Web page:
Just over a decade ago, Murad Khani — a once-bustling section of the Silk Road in Kabul, Afghanistan — was buried under piles of trash. Today, more than 100 historic buildings there have been restored, and the community is home to a primary school, a medical clinic and a thriving center for traditional Afghan arts.
Tommy Wide saw Murad Khani’s transformation firsthand, starting as a volunteer with the British NGO Turquoise Mountain in 2007. Despite the ongoing American war in Afghanistan, Wide told ivoh it was a remarkable time to be working in Kabul’s Old City. “The whole neighborhood was a building site and alive with activity. It was amazing to see the mountains of garbage being cleared and the beautiful mud and timber construction that had somehow survived.”
In the last year, thousands of visitors to the Freer|Sackler galleries in Washington, DC have also gotten a glimpse of Murad Khani’s metamorphosis through the exhibition “Turquoise Mountain: Artists Transforming Afghanistan.”
Wide, who eventually served as a country director for Turquoise Mountain and now works for the Freer|Sackler, curated the exhibition. “(We) wanted to show a different side of a country understood overwhelmingly through the lens of war,” he said. “We wanted to disrupt that narrative a little, to focus on the creativity, genius, joy, resilience that can be found (in Afghanistan), alongside all the wrenching social and political problems that also exist.”
Upon entering the exhibition, videos and photos introduce visitors to the history of Murad Khani and how it fell into ruin during decades of unrest in the 20th century. Turquoise Mountain began working with Kabul residents to revive the neighborhood’s centuries-old traditions of art and architecture in 2006. Since then, more than 450 artisans have completed three-year training programs in woodwork, calligraphy, ceramics, jewelry or miniature painting.
Further into the gallery space, the broad arc of Murad Khani’s transformation is brought to life through the individual stories of several of those artisans, such as Saeeda Etebari, who was born in a refugee camp in Pakistan and lost her hearing at age 3:
“After the fall of the Taliban, our family returned to Kabul. I finished high school and even started teaching at the same school, but I did not find teaching as rewarding as I had hoped.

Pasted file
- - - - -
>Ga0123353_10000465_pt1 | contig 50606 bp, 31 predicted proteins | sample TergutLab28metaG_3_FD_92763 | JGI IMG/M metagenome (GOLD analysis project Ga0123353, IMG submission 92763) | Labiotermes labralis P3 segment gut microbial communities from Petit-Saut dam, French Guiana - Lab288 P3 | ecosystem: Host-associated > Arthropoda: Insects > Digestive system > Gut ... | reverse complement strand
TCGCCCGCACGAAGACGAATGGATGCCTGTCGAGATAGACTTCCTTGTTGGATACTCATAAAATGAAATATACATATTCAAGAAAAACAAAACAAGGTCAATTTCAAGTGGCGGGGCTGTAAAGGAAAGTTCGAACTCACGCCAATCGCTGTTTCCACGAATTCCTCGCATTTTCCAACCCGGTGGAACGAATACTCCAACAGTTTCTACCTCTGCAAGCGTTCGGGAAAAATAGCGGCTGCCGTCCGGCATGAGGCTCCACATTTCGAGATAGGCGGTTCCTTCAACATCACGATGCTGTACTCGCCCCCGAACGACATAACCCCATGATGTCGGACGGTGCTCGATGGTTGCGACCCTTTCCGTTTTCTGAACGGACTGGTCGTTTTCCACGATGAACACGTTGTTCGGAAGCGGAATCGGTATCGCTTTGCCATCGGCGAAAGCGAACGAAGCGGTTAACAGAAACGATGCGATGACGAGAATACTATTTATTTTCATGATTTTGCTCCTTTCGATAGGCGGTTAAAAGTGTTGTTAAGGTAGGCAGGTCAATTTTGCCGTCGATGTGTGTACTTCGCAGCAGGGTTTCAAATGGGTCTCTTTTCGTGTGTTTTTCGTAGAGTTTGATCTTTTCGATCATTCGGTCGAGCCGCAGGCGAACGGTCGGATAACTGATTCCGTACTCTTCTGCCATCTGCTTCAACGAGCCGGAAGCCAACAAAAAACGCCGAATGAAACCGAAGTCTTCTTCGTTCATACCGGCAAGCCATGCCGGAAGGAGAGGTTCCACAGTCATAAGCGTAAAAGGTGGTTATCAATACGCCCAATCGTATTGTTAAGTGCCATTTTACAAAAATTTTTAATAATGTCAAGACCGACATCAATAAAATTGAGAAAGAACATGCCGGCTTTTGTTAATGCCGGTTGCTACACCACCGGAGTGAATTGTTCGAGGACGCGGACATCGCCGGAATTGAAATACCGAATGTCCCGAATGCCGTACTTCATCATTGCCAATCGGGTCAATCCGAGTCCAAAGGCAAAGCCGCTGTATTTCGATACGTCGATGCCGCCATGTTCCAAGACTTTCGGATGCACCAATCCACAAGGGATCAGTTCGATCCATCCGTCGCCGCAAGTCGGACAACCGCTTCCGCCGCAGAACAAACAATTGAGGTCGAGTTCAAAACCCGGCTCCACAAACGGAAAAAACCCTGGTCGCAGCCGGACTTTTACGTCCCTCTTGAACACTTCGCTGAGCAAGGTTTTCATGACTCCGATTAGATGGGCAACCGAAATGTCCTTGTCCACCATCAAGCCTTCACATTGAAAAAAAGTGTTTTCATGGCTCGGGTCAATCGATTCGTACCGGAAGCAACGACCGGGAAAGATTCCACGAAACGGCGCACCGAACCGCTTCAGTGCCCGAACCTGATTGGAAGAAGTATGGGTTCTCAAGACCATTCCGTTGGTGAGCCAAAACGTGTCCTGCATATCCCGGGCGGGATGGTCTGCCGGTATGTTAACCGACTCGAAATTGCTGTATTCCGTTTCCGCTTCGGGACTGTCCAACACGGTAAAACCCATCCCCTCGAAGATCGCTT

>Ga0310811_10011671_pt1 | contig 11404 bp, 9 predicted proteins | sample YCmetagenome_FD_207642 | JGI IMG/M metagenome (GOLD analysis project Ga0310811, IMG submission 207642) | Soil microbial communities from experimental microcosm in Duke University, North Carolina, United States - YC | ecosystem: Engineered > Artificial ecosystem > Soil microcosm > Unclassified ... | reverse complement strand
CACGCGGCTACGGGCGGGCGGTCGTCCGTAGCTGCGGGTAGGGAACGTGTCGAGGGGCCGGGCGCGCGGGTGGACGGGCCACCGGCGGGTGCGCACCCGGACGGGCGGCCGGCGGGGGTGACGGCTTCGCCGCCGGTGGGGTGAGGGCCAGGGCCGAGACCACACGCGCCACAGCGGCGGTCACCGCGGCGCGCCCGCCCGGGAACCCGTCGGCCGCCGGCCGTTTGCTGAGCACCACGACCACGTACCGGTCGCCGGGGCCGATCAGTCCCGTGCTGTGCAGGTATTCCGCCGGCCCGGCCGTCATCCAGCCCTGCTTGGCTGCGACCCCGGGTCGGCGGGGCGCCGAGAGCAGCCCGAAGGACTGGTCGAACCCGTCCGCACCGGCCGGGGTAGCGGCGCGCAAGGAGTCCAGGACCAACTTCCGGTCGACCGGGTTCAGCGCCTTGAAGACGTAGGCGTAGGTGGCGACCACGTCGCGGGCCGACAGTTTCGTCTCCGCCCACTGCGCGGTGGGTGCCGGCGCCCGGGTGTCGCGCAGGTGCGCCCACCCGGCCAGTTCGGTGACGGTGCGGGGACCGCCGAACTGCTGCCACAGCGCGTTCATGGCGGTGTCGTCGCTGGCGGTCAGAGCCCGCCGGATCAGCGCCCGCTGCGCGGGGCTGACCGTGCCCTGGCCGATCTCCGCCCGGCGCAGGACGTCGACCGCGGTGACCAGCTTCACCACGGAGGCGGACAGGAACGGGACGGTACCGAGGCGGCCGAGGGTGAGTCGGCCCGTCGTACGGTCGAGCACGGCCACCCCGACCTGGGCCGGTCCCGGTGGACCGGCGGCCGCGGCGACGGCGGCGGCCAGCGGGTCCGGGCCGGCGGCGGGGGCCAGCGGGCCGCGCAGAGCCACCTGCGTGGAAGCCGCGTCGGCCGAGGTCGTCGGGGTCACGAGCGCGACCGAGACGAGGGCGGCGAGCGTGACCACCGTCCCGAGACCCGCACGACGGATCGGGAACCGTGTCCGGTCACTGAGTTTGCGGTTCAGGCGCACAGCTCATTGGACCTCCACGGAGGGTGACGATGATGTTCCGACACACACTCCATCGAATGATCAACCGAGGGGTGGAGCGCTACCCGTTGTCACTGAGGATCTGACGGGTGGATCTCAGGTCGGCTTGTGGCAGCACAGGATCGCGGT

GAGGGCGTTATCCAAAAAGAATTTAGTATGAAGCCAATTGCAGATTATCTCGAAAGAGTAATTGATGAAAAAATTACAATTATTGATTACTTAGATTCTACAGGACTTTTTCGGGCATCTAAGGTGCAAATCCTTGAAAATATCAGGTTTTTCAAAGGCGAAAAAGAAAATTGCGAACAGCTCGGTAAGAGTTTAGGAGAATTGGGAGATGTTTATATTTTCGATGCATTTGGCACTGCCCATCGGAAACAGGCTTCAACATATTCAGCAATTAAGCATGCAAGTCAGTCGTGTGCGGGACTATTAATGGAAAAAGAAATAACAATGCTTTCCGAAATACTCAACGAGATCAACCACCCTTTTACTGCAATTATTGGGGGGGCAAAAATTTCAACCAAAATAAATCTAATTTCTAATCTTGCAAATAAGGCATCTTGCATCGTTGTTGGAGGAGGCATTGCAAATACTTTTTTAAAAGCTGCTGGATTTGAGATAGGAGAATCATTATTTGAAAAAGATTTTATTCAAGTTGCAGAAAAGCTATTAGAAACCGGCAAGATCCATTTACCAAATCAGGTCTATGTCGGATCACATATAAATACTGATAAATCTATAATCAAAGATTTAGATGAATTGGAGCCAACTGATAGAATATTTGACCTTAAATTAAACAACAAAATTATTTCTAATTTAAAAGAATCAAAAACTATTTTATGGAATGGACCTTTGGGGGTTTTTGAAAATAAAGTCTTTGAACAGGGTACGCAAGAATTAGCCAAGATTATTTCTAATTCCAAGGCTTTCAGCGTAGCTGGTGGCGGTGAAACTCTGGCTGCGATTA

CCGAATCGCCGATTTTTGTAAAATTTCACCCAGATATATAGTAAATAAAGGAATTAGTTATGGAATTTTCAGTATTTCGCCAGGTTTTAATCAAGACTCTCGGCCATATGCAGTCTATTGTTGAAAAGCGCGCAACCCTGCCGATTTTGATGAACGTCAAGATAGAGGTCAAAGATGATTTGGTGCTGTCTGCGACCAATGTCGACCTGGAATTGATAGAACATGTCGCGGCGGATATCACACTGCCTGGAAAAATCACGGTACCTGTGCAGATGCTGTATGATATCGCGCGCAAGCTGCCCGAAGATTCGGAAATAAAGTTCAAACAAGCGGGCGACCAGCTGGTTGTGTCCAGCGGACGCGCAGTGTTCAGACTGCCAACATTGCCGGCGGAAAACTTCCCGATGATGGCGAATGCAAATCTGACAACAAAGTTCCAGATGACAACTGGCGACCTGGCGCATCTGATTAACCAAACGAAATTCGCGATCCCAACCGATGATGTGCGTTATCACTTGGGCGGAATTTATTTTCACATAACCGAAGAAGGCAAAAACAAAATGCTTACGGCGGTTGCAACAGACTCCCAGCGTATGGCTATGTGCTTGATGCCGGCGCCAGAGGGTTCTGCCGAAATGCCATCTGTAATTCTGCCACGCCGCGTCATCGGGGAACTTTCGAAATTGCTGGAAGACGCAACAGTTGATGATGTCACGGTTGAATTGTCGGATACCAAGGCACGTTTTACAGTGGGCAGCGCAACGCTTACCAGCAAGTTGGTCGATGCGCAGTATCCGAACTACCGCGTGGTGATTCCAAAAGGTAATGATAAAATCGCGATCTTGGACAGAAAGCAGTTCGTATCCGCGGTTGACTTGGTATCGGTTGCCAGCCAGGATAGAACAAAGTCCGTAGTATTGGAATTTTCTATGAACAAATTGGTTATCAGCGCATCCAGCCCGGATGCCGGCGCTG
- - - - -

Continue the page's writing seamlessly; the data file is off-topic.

Then my brother suggested I study a craft instead, so I enrolled in the Turquoise Mountain Institute. I chose jewelry because I love the focus and skill that making jewelry requires. You need to be really precise and really patient.
I can lose myself for hours when I’m working on a delicate piece. The more intricate the work, the more I enjoy it.
Designing a piece that somebody will buy and wear is a special experience for me. I love making a connection with someone through a shared sense of beauty.”
Or Abdul Matin Malekzadah, who descends from generations of potters:
“When the Taliban came, we buried our tools in the ground and fled with my family. We were refugees for several years. After the Taliban lost power in my area, I returned. I remembered where my tools were buried, but the Taliban had found them and destroyed them. I rebuilt my house with my brothers, and we started to make pots again.”
Wide also threw out the rulebook when it came to displaying the artisans’ work. Rather than placing items behind glass or “do not touch” signs, the exhibition is designed to replicate parts of a caravanserai, a traditional Afghan courtyard area. Gallery visitors can run their fingers over wooden latticework, squeeze skeins of spun wool, and relax in a Himalayan cedar pavilion. Getting these handmade products to DC was a logistical feat that included transporting several tons of woodwork out of a landlocked country. “I had a few anxious days with the woodwork stuck in various airports around the world,” Wide said. “But, in the end, everything made it in one piece on time.”
And the ability for visitors to touch and feel these items while reading the artisans’ stories has proven powerful. Wide recalled some of the most memorable exchanges with visitors: “I think of the Afghan-American visitors who have often not been back to Afghanistan for decades, and are so proud to see their culture’s art on the National Mall. I think of a Peace Corps worker who was in Afghanistan in the ‘70s. He walked into the exhibition and just burst into tears. He told me, ‘I thought this had all been destroyed. I love watching children sitting on the floor, unglazed bowls in their hands, watching as Abdul Matin throws a pot.”
Though many examples of restorative narratives draw from journalism, the Turquoise Mountain exhibition illustrates how other cultural and artistic forms can embody the genre. When asked if he thought the label was appropriate, Wide said yes.
“I see (ivoh) talk about ‘capturing hard truths’ as well as ‘highlighting a meaningful progression,’” he said. “I think that balance is exactly what we were trying to achieve — to not overlook the difficulties (in Afghanistan), but to look at how local communities find possibilities, beauty, excellence amidst such difficulties. … It seems to me that museums too have an important role in telling these kinds of stories.”
“Turquoise Mountain: Artists Transforming Afghanistan” opened in March 2016 and closes in October.